University Of Oslo Logo A study claims that patients with an out-of-hospital cardiac arrest who received intravenous (IV) drug administration during treatment apparently had elevated rates of short term survival but no statistically considerable progress in survival to hospital discharge or long-term survival as opposed to patients who were not given IV drug administration.

The authors mentioned that intravenous access and drug administration are integral parts of cardiopulmonary resuscitation (CPR) guidelines. Millions of patients have received epinephrine during advanced cardiac life support (ACLS) with little or no evidence of improved survival to hospital discharge.

The authors commented, “Epinephrine was an independent predictor of poor outcome in a large epidemiological study, possibly due to toxicity of the drug or CPR interruptions secondary to establishing an intravenous line and drug administration.”

The consequnces for patients getting typical ACLS including and not including intravenous drug administration during out-of-hospital cardiac arrest in Oslo, between May 2003 and April 2008 were supposedly evaluated and matched by Theresa M. Olasveengen, M.D., of Oslo University Hospital, Norway, and colleagues. Out of about 1,183 patients for whom recovery was tried, around 851 were incorporated in the study and were categorized to either intervention. Roughly 418 patients were placed in the ACLS with intravenous drug administration group and approximately 433 were kept in the ACLS with no intravenous drug administration group. The principal result for the study was claimed to be survival to hospital discharge, with other outcomes counting 1-year survival and quality of CPR i.e. chest compression rate, pauses, and ventilation rate.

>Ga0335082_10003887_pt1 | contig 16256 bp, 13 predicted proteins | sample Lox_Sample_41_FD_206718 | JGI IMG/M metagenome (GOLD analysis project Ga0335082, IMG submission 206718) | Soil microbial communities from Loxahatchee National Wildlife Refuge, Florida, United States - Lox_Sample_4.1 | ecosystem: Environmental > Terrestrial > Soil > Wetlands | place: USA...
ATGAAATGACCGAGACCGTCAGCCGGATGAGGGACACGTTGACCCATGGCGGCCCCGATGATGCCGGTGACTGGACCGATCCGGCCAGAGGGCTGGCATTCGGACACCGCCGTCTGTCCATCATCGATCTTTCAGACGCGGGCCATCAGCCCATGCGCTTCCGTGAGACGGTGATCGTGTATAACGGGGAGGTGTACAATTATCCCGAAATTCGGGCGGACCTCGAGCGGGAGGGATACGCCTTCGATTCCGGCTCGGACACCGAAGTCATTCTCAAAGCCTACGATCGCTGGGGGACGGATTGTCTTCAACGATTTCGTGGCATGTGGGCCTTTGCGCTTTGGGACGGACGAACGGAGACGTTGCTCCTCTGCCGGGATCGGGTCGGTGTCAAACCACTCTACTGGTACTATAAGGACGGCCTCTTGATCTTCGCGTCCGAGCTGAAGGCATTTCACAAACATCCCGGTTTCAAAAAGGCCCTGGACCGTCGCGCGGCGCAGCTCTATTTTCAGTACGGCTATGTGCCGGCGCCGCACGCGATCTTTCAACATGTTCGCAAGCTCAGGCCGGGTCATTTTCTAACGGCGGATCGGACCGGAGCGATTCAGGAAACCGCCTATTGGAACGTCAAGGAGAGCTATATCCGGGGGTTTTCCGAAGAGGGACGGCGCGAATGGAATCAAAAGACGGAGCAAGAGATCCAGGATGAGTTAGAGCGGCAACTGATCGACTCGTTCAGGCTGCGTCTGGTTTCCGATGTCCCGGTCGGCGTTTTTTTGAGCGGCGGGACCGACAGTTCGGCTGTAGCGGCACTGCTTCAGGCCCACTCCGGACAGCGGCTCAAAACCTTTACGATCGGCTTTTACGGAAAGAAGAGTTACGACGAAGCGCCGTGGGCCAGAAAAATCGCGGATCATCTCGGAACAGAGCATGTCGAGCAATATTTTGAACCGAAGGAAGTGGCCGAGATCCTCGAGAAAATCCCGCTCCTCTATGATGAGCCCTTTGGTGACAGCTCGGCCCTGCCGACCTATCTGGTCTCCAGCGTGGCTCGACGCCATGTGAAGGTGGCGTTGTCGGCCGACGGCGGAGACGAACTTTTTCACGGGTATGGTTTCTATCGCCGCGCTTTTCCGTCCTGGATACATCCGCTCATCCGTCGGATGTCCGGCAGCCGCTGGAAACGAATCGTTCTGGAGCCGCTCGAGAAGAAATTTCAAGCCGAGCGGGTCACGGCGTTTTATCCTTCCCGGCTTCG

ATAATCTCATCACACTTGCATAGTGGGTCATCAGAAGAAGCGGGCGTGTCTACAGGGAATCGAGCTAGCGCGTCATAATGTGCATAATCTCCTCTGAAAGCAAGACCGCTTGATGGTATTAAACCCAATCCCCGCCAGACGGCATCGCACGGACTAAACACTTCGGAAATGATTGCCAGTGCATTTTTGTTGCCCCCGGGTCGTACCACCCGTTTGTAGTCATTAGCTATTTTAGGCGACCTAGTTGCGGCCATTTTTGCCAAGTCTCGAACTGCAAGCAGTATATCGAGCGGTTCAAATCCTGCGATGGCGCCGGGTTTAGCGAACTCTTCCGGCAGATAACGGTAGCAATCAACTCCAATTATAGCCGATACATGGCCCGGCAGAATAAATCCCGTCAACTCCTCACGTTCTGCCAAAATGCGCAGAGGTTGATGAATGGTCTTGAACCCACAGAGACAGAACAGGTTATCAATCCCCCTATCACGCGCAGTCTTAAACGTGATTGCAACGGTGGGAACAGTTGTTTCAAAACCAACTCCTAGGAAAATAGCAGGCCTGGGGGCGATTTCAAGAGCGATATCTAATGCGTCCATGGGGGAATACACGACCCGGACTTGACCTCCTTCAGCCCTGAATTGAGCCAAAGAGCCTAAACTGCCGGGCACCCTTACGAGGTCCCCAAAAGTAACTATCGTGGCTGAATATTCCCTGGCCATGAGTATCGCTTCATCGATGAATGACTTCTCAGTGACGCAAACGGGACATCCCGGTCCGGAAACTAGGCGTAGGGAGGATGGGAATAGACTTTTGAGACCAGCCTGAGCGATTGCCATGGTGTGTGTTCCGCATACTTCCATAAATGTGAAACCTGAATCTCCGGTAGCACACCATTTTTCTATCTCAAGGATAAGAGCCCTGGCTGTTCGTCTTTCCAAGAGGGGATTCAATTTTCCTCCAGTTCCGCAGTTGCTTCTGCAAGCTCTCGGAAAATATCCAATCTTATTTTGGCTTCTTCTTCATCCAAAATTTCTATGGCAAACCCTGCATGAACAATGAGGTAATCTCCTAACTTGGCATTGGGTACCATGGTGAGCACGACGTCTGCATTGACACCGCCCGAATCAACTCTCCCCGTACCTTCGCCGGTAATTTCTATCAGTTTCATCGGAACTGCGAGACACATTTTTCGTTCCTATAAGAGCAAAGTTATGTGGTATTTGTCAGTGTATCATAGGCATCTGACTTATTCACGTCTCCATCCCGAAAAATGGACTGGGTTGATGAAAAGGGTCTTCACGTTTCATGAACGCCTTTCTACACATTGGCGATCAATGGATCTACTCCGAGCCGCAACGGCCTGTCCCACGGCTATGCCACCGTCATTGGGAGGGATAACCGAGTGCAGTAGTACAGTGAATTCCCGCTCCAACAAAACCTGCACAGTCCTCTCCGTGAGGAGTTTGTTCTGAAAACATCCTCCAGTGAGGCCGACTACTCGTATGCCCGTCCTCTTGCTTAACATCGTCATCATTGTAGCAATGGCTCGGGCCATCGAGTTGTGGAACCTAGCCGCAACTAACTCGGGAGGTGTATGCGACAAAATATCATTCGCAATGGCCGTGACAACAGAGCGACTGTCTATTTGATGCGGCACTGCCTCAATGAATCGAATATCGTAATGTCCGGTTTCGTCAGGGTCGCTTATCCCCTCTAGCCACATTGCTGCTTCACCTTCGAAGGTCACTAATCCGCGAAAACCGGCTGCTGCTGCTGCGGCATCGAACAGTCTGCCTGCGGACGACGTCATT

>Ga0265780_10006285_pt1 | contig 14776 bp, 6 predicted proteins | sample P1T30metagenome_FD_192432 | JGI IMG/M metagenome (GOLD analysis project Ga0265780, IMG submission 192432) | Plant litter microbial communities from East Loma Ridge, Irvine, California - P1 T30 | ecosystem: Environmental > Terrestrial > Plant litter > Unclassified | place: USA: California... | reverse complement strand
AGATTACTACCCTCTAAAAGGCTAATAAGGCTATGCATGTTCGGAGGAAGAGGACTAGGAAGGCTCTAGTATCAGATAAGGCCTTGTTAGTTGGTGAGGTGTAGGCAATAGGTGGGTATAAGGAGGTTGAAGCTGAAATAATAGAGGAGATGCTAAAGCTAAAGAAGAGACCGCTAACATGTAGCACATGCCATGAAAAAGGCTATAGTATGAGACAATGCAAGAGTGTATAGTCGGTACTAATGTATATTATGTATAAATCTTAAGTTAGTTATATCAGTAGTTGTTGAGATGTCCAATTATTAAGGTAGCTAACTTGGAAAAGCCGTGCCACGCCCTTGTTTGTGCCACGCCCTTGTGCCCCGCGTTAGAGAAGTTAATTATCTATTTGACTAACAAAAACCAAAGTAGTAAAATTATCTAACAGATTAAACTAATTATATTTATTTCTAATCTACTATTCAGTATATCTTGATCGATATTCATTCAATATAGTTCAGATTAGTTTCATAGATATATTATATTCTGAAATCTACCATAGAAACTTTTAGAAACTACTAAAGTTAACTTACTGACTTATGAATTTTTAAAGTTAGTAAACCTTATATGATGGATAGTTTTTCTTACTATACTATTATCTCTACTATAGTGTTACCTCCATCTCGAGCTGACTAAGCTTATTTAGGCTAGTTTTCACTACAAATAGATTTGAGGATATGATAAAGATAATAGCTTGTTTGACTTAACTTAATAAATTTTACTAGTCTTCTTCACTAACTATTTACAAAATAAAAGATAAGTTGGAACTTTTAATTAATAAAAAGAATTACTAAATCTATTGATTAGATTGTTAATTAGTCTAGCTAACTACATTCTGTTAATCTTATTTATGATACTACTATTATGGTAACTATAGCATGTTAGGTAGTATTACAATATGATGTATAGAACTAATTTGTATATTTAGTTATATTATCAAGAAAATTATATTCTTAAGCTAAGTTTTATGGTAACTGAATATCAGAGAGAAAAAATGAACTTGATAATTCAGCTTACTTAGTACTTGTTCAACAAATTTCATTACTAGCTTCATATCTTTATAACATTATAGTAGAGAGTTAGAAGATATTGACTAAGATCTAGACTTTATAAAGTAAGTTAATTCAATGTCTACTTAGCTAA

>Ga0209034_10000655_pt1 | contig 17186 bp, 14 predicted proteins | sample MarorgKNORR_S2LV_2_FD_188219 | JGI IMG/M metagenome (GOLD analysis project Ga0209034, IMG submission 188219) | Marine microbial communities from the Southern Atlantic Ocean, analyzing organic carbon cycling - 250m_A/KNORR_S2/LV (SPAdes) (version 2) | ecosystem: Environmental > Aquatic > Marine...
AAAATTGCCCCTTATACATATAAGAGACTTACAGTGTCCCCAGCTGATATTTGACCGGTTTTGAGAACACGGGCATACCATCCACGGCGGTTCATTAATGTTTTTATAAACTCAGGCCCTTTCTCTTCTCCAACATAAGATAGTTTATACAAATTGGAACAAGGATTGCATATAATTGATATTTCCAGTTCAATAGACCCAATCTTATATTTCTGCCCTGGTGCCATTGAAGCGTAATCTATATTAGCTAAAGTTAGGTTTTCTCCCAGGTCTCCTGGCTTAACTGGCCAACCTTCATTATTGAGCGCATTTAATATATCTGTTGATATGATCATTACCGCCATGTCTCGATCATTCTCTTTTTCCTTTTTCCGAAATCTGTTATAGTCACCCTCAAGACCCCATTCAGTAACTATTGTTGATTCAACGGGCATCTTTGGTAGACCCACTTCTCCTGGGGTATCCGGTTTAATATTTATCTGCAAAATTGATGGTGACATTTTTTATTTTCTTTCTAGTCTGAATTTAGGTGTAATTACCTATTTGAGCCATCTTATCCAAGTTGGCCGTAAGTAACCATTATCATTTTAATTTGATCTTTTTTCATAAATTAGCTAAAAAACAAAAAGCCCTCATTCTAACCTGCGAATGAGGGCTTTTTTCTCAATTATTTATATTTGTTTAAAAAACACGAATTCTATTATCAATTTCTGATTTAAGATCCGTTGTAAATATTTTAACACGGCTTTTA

Investigation of the study outcomes signified that both groups apparently had sufficient and akin CPR quality, with some chest compression pauses and with compression and ventilation rates in the guideline recommendations.

The authors remarked, “In the intravenous group, 44 of 418 patients (10.5 percent) survived to hospital discharge vs. 40 of 433 (9.2 percent) in the no intravenous group. Survival with favorable neurological outcome was 9.8 percent for the intravenous group and 8.1 percent for the no intravenous group. The cumulative postcardiac arrest survival rate at 7 days was 14.6 percent for patients in the intravenous group vs. 12.8 percent for patients in the no intravenous group, 11.3 percent vs. 8.8 percent, respectively, at 1 month, and 9.8 percent vs. 8.4 percent at 1 year.”

The experts observed that post alteration for ventricular fibrillation, response interval, witnessed arrest, or arrest in a public place, there seemed to be no considerable difference in survival to hospital discharge for the intravenous group vs. the no intravenous group.

The study was published in JAMA.